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Seselj's War Crimes Trial Suspended

Associated Press
February 11, 2009

Judges at the International Criminal Tribunal for the former Yugoslavia (ICTY) suspended indefinitely the trial of Serbian ultra-nationalist leader Vojislav Seselj on Wednesday (February 11th), citing witness safety concerns. "A majority of judges decided that the remaining testimony of about ten witnesses not be heard at the moment because it would not be possible to guarantee ... their security," ICTY spokeswoman Nerma Jelacic told AFP. Judges also believe the witnesses might be reluctant to give complete testimony if they fear for their own safety.

The UN tribunal's three-member Trial Chamber, presided over by Judge Jean-Claude Antonetti, decided also that the hearings will resume once appropriate conditions are in place. The ruling came in response to a motion by UN prosecutors on January 15th, demanding the immediate adjournment of proceedings in Seselj's case. There is "clear and convincing evidence that going forward will compromise the integrity and fairness of the proceedings," Prosecutor Daryl Mundis told the court. Seselj, 54, surrendered to The Hague tribunal in February 2003 about ten days after UN prosecutors indicted him for war crimes committed in Croatia, Vojvodina and Bosnia and Herzegovina from 1991 to 1993. On January 21st, the ICTY judges granted the prosecution's request for additional charges against Seselj of contempt of court for disclosing the identities of three protected witnesses in a book he wrote. The trial of the leader of the Serbian Radical Party opened in 2006, only to be suspended almost immediately after he began a hunger strike. Court proceedings eventually resumed in November 2007 after Seselj gained permission to defend himself. During the past 15 months, prosecutors have filed other complaints regarding witness intimidation. So far, 71 prosecution witnesses have testified in court. The prosecution has only seven hours of testimony left, the AP reported.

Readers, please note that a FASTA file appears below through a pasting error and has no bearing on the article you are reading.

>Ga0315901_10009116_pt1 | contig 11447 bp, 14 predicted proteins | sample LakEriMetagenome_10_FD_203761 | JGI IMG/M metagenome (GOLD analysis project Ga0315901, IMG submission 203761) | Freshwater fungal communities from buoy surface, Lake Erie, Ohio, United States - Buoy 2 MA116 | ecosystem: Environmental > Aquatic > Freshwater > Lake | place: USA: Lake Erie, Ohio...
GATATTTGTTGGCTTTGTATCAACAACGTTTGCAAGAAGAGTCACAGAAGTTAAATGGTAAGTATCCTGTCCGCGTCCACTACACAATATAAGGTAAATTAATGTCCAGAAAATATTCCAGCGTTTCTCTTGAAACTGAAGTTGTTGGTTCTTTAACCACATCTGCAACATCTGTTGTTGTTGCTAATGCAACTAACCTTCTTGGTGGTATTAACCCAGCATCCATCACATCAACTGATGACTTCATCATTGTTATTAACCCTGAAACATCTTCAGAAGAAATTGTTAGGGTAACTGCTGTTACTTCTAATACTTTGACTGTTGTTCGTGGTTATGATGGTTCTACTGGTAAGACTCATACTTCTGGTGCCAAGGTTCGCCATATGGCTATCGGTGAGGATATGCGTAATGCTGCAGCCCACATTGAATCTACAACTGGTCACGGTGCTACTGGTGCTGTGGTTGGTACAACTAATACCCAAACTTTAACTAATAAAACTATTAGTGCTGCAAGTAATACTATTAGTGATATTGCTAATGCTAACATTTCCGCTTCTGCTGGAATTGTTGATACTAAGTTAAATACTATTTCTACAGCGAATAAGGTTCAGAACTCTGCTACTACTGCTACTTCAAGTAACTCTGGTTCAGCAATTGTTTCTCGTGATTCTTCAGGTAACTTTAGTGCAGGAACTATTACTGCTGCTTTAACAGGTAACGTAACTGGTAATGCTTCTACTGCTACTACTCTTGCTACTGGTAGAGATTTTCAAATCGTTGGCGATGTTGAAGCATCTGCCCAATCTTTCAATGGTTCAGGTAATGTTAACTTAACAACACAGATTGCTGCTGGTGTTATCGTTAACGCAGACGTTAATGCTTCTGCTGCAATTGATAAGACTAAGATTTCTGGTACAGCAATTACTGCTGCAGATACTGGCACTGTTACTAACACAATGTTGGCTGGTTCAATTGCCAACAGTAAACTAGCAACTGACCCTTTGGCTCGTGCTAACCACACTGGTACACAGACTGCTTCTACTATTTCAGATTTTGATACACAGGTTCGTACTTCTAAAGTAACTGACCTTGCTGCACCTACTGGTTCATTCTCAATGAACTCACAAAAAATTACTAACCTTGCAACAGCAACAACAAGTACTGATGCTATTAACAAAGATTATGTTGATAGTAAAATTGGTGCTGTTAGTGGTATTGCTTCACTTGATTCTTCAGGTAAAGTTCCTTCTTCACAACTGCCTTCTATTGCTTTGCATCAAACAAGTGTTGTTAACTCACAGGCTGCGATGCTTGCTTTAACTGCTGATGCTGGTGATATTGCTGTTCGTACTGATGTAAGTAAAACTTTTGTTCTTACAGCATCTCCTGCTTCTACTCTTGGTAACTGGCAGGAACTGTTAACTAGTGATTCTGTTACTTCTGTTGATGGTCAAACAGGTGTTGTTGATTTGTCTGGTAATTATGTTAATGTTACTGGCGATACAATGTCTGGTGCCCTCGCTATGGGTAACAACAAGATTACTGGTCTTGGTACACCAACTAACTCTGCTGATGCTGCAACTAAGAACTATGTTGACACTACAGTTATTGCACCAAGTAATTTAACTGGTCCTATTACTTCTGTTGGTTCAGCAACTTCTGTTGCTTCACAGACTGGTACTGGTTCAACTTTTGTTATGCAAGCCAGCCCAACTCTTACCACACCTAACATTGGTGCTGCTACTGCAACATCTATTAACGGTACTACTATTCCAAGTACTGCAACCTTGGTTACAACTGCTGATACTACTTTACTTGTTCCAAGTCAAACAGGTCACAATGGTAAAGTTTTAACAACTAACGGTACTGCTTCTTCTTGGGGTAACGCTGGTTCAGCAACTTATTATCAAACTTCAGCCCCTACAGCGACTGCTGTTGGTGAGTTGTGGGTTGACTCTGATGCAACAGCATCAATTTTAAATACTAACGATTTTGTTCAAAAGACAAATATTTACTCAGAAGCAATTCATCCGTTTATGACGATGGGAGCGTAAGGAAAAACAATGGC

Reading out only parts of the Trial Chamber's decision on Wednesday, Antonetti, who opposed the suspension of the trial, said one more prosecution witness would testify next week before adjournment. He also advised Seselj to appeal the chamber's decision, claiming it violated his right to an expeditious trial. Wednesday's ruling, however, noted that ensuring a fair trial is far more important for both sides than the need for a speedy trial. Claiming that prosecutors have failed to prove their case against him thus far, Seselj accused them of trying to "hamper" the completion of his trial in a "natural and fair" manner. He could receive a maximum life sentence if convicted on the war crimes charges he faces, as well as up to seven years in prison and/or a fine of up to 100,000 euros if judges find him guilty of contempt of court.

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